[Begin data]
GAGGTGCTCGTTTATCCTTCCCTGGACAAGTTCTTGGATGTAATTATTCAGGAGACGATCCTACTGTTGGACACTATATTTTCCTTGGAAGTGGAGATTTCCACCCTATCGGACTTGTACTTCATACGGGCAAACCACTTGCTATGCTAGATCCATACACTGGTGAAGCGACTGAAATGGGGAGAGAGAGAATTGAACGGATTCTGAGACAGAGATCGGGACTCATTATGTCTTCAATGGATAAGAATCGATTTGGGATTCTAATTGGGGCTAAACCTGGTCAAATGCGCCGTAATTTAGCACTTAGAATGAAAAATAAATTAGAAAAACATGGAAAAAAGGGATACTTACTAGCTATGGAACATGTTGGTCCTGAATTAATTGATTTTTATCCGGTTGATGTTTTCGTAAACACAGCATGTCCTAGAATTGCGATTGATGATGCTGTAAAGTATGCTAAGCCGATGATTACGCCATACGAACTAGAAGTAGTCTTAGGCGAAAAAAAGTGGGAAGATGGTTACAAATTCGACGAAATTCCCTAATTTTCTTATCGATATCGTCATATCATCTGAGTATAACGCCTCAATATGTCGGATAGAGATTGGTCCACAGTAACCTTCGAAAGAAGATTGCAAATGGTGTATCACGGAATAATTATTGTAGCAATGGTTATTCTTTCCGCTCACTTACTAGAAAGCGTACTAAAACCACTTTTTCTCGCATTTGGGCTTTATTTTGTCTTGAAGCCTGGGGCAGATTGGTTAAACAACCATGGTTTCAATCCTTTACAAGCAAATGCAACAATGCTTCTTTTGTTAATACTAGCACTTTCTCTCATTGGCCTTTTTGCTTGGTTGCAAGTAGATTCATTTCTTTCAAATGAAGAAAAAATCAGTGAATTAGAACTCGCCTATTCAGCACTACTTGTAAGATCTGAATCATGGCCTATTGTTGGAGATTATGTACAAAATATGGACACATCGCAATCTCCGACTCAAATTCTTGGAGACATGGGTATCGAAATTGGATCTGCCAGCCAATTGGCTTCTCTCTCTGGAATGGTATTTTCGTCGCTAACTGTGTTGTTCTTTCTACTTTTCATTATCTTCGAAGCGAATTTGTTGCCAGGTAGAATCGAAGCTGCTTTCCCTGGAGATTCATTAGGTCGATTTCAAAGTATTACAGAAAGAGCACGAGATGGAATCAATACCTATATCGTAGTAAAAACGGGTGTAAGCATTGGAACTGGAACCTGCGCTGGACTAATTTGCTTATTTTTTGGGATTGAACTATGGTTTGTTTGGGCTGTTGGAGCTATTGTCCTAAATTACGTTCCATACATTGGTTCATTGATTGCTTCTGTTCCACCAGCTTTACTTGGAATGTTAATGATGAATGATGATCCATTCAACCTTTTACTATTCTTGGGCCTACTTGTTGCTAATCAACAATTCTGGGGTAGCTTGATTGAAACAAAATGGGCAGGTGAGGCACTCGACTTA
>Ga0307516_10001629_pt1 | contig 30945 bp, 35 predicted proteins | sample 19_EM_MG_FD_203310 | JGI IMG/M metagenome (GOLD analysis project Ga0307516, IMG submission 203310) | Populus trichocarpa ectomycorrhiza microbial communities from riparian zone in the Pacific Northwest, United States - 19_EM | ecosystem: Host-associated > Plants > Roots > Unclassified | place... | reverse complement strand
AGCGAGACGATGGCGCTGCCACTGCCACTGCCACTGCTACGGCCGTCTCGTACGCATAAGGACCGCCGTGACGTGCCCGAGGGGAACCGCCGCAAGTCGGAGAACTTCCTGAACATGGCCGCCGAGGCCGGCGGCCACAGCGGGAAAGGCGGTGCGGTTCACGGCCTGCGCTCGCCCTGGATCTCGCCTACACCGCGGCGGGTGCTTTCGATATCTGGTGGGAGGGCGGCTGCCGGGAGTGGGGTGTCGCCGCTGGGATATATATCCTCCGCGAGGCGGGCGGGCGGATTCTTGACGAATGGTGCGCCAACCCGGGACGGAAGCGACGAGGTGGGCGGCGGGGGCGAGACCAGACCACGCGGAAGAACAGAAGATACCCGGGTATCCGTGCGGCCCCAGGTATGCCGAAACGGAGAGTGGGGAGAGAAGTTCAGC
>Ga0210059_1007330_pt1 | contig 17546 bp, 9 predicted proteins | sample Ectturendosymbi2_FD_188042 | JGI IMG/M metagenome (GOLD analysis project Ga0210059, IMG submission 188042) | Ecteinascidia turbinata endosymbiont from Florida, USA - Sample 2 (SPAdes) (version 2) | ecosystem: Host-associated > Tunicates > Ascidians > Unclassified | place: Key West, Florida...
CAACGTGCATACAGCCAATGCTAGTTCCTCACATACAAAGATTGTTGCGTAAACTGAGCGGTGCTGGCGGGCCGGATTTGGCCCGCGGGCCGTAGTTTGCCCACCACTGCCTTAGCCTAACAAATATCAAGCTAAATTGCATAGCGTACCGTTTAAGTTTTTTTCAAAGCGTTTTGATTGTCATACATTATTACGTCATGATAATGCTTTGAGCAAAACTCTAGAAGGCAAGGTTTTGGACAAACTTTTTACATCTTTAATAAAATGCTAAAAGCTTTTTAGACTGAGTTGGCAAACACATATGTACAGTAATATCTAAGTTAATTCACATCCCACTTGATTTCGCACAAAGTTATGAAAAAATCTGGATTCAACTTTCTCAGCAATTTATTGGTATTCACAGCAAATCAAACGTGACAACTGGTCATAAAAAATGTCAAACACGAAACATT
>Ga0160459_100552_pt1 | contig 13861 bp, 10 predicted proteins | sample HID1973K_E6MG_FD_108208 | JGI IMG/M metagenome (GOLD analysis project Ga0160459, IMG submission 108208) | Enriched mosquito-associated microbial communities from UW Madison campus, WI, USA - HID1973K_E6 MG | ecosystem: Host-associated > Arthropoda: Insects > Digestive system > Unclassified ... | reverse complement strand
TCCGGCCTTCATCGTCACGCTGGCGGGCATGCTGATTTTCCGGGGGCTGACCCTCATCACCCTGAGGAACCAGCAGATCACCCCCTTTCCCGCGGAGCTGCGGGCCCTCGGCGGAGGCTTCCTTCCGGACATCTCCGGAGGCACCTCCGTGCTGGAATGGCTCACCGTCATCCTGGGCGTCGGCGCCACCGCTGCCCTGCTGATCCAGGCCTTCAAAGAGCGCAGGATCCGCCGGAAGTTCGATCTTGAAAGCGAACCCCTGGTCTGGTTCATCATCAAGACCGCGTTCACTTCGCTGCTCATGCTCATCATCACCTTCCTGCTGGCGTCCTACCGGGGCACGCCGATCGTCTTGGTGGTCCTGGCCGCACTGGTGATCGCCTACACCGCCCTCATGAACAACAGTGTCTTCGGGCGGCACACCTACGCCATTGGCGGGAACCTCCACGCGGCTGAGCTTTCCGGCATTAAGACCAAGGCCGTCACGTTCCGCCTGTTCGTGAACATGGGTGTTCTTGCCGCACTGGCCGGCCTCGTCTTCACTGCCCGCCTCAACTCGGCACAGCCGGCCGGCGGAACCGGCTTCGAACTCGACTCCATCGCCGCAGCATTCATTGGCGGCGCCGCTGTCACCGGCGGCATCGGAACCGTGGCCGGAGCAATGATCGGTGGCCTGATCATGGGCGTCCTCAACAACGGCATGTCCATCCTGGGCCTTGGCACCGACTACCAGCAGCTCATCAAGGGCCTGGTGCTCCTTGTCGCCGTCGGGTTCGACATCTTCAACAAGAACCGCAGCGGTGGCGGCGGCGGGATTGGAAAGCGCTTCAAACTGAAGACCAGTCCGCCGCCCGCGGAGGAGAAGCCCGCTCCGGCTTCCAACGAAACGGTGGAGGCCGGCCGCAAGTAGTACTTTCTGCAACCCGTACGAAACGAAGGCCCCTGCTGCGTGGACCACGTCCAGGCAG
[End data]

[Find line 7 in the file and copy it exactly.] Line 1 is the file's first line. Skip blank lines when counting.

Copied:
TCCGGCCTTCATCGTCACGCTGGCGGGCATGCTGATTTTCCGGGGGCTGACCCTCATCACCCTGAGGAACCAGCAGATCACCCCCTTTCCCGCGGAGCTGCGGGCCCTCGGCGGAGGCTTCCTTCCGGACATCTCCGGAGGCACCTCCGTGCTGGAATGGCTCACCGTCATCCTGGGCGTCGGCGCCACCGCTGCCCTGCTGATCCAGGCCTTCAAAGAGCGCAGGATCCGCCGGAAGTTCGATCTTGAAAGCGAACCCCTGGTCTGGTTCATCATCAAGACCGCGTTCACTTCGCTGCTCATGCTCATCATCACCTTCCTGCTGGCGTCCTACCGGGGCACGCCGATCGTCTTGGTGGTCCTGGCCGCACTGGTGATCGCCTACACCGCCCTCATGAACAACAGTGTCTTCGGGCGGCACACCTACGCCATTGGCGGGAACCTCCACGCGGCTGAGCTTTCCGGCATTAAGACCAAGGCCGTCACGTTCCGCCTGTTCGTGAACATGGGTGTTCTTGCCGCACTGGCCGGCCTCGTCTTCACTGCCCGCCTCAACTCGGCACAGCCGGCCGGCGGAACCGGCTTCGAACTCGACTCCATCGCCGCAGCATTCATTGGCGGCGCCGCTGTCACCGGCGGCATCGGAACCGTGGCCGGAGCAATGATCGGTGGCCTGATCATGGGCGTCCTCAACAACGGCATGTCCATCCTGGGCCTTGGCACCGACTACCAGCAGCTCATCAAGGGCCTGGTGCTCCTTGTCGCCGTCGGGTTCGACATCTTCAACAAGAACCGCAGCGGTGGCGGCGGCGGGATTGGAAAGCGCTTCAAACTGAAGACCAGTCCGCCGCCCGCGGAGGAGAAGCCCGCTCCGGCTTCCAACGAAACGGTGGAGGCCGGCCGCAAGTAGTACTTTCTGCAACCCGTACGAAACGAAGGCCCCTGCTGCGTGGACCACGTCCAGGCAG